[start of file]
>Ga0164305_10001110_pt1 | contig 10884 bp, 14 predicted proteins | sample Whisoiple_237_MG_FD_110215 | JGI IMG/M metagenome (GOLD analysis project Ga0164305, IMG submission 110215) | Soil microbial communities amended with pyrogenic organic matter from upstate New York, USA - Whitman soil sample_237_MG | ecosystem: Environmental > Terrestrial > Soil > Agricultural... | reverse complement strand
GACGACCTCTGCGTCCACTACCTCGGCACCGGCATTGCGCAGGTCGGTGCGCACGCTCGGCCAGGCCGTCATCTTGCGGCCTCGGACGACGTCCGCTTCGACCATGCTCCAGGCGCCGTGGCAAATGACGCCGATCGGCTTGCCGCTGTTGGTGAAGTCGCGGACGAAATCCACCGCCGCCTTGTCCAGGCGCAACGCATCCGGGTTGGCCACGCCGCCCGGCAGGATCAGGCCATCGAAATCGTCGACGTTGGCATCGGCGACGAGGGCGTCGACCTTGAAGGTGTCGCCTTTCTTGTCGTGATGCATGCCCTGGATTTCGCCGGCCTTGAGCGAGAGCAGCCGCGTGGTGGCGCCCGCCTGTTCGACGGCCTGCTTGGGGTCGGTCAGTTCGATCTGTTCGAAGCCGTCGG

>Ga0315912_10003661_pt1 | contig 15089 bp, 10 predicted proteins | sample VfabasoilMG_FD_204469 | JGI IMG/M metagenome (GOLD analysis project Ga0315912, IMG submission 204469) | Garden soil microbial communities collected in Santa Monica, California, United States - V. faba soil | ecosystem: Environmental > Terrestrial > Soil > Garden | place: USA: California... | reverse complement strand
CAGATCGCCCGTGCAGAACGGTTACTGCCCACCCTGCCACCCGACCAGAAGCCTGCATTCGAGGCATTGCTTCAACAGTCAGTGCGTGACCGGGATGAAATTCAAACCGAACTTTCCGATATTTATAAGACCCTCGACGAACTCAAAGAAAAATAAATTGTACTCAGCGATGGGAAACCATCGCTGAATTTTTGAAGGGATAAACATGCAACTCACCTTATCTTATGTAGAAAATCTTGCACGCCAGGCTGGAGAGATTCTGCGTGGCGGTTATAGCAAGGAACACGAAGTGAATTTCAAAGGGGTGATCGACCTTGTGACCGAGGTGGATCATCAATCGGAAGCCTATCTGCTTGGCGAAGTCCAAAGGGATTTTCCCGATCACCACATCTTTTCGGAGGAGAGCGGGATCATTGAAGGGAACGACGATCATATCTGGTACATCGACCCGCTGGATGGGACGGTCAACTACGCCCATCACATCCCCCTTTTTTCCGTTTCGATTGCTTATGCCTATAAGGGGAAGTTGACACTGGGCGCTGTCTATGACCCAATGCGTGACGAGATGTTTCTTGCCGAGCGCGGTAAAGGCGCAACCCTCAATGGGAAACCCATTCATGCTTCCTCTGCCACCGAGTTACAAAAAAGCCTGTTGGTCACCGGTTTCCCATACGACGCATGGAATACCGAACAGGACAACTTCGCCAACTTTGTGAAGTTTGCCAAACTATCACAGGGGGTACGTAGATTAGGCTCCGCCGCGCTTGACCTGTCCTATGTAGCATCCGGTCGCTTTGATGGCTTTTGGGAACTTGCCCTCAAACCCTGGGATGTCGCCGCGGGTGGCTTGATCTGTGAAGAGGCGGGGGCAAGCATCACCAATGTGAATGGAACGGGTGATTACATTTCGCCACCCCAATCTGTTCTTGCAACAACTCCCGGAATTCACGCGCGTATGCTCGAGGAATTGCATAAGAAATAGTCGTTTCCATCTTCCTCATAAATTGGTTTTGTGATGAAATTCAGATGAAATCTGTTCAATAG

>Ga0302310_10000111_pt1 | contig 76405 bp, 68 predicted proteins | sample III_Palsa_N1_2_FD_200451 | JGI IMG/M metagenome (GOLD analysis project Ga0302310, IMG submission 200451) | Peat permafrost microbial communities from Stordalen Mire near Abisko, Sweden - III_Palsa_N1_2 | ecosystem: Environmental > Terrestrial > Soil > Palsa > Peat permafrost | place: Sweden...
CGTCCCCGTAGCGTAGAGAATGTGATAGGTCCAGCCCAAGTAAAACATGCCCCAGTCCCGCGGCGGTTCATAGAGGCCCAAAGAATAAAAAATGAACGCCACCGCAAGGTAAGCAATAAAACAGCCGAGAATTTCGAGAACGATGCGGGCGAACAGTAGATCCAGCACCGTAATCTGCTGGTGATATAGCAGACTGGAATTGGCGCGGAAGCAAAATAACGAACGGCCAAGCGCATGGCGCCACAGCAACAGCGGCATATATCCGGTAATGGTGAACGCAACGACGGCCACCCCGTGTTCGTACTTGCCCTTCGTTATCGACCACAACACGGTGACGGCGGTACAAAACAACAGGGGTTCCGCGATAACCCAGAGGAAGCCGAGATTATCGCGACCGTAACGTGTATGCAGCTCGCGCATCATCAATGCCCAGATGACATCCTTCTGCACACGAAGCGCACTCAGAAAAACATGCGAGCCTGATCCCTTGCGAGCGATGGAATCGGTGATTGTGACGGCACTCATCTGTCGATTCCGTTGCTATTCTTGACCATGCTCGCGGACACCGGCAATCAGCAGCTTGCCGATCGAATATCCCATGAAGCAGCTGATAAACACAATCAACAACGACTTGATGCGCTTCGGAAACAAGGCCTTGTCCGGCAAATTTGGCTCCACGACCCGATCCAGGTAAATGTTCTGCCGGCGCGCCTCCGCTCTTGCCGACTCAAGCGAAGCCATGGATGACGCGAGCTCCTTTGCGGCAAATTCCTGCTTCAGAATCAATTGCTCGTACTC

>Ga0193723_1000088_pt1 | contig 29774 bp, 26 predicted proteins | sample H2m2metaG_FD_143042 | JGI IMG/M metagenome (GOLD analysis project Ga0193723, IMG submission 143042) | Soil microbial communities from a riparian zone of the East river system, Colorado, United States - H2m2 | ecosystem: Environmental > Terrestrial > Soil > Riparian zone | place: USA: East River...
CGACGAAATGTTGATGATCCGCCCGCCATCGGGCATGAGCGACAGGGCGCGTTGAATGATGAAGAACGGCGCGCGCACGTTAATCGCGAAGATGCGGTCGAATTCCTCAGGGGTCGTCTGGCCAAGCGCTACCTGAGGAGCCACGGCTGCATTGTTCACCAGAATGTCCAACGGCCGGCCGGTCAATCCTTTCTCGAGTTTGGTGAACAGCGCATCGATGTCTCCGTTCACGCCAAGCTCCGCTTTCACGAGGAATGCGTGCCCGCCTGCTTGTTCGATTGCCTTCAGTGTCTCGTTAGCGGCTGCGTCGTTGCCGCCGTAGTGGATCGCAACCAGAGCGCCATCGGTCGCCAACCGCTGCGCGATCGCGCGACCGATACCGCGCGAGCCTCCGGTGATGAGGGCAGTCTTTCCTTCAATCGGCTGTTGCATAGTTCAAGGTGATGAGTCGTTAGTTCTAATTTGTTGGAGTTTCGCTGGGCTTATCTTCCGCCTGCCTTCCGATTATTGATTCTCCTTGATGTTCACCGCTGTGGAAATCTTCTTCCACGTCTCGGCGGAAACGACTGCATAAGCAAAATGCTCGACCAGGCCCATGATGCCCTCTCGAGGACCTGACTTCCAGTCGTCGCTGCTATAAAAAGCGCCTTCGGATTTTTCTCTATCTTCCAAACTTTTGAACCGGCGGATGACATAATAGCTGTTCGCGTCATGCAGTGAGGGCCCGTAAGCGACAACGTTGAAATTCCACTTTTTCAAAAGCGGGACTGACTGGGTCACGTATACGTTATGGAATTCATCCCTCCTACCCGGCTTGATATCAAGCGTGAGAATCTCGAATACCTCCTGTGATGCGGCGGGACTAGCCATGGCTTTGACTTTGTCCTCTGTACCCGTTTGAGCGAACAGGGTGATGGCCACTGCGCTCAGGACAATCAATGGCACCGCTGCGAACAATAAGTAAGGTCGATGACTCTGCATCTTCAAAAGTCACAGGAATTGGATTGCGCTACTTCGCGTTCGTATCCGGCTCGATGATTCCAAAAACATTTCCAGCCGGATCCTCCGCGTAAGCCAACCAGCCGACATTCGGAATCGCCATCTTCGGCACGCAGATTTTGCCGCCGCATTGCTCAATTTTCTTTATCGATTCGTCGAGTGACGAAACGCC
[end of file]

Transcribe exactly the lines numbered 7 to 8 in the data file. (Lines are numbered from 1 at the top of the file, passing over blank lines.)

>Ga0193723_1000088_pt1 | contig 29774 bp, 26 predicted proteins | sample H2m2metaG_FD_143042 | JGI IMG/M metagenome (GOLD analysis project Ga0193723, IMG submission 143042) | Soil microbial communities from a riparian zone of the East river system, Colorado, United States - H2m2 | ecosystem: Environmental > Terrestrial > Soil > Riparian zone | place: USA: East River...
CGACGAAATGTTGATGATCCGCCCGCCATCGGGCATGAGCGACAGGGCGCGTTGAATGATGAAGAACGGCGCGCGCACGTTAATCGCGAAGATGCGGTCGAATTCCTCAGGGGTCGTCTGGCCAAGCGCTACCTGAGGAGCCACGGCTGCATTGTTCACCAGAATGTCCAACGGCCGGCCGGTCAATCCTTTCTCGAGTTTGGTGAACAGCGCATCGATGTCTCCGTTCACGCCAAGCTCCGCTTTCACGAGGAATGCGTGCCCGCCTGCTTGTTCGATTGCCTTCAGTGTCTCGTTAGCGGCTGCGTCGTTGCCGCCGTAGTGGATCGCAACCAGAGCGCCATCGGTCGCCAACCGCTGCGCGATCGCGCGACCGATACCGCGCGAGCCTCCGGTGATGAGGGCAGTCTTTCCTTCAATCGGCTGTTGCATAGTTCAAGGTGATGAGTCGTTAGTTCTAATTTGTTGGAGTTTCGCTGGGCTTATCTTCCGCCTGCCTTCCGATTATTGATTCTCCTTGATGTTCACCGCTGTGGAAATCTTCTTCCACGTCTCGGCGGAAACGACTGCATAAGCAAAATGCTCGACCAGGCCCATGATGCCCTCTCGAGGACCTGACTTCCAGTCGTCGCTGCTATAAAAAGCGCCTTCGGATTTTTCTCTATCTTCCAAACTTTTGAACCGGCGGATGACATAATAGCTGTTCGCGTCATGCAGTGAGGGCCCGTAAGCGACAACGTTGAAATTCCACTTTTTCAAAAGCGGGACTGACTGGGTCACGTATACGTTATGGAATTCATCCCTCCTACCCGGCTTGATATCAAGCGTGAGAATCTCGAATACCTCCTGTGATGCGGCGGGACTAGCCATGGCTTTGACTTTGTCCTCTGTACCCGTTTGAGCGAACAGGGTGATGGCCACTGCGCTCAGGACAATCAATGGCACCGCTGCGAACAATAAGTAAGGTCGATGACTCTGCATCTTCAAAAGTCACAGGAATTGGATTGCGCTACTTCGCGTTCGTATCCGGCTCGATGATTCCAAAAACATTTCCAGCCGGATCCTCCGCGTAAGCCAACCAGCCGACATTCGGAATCGCCATCTTCGGCACGCAGATTTTGCCGCCGCATTGCTCAATTTTCTTTATCGATTCGTCGAGTGACGAAACGCC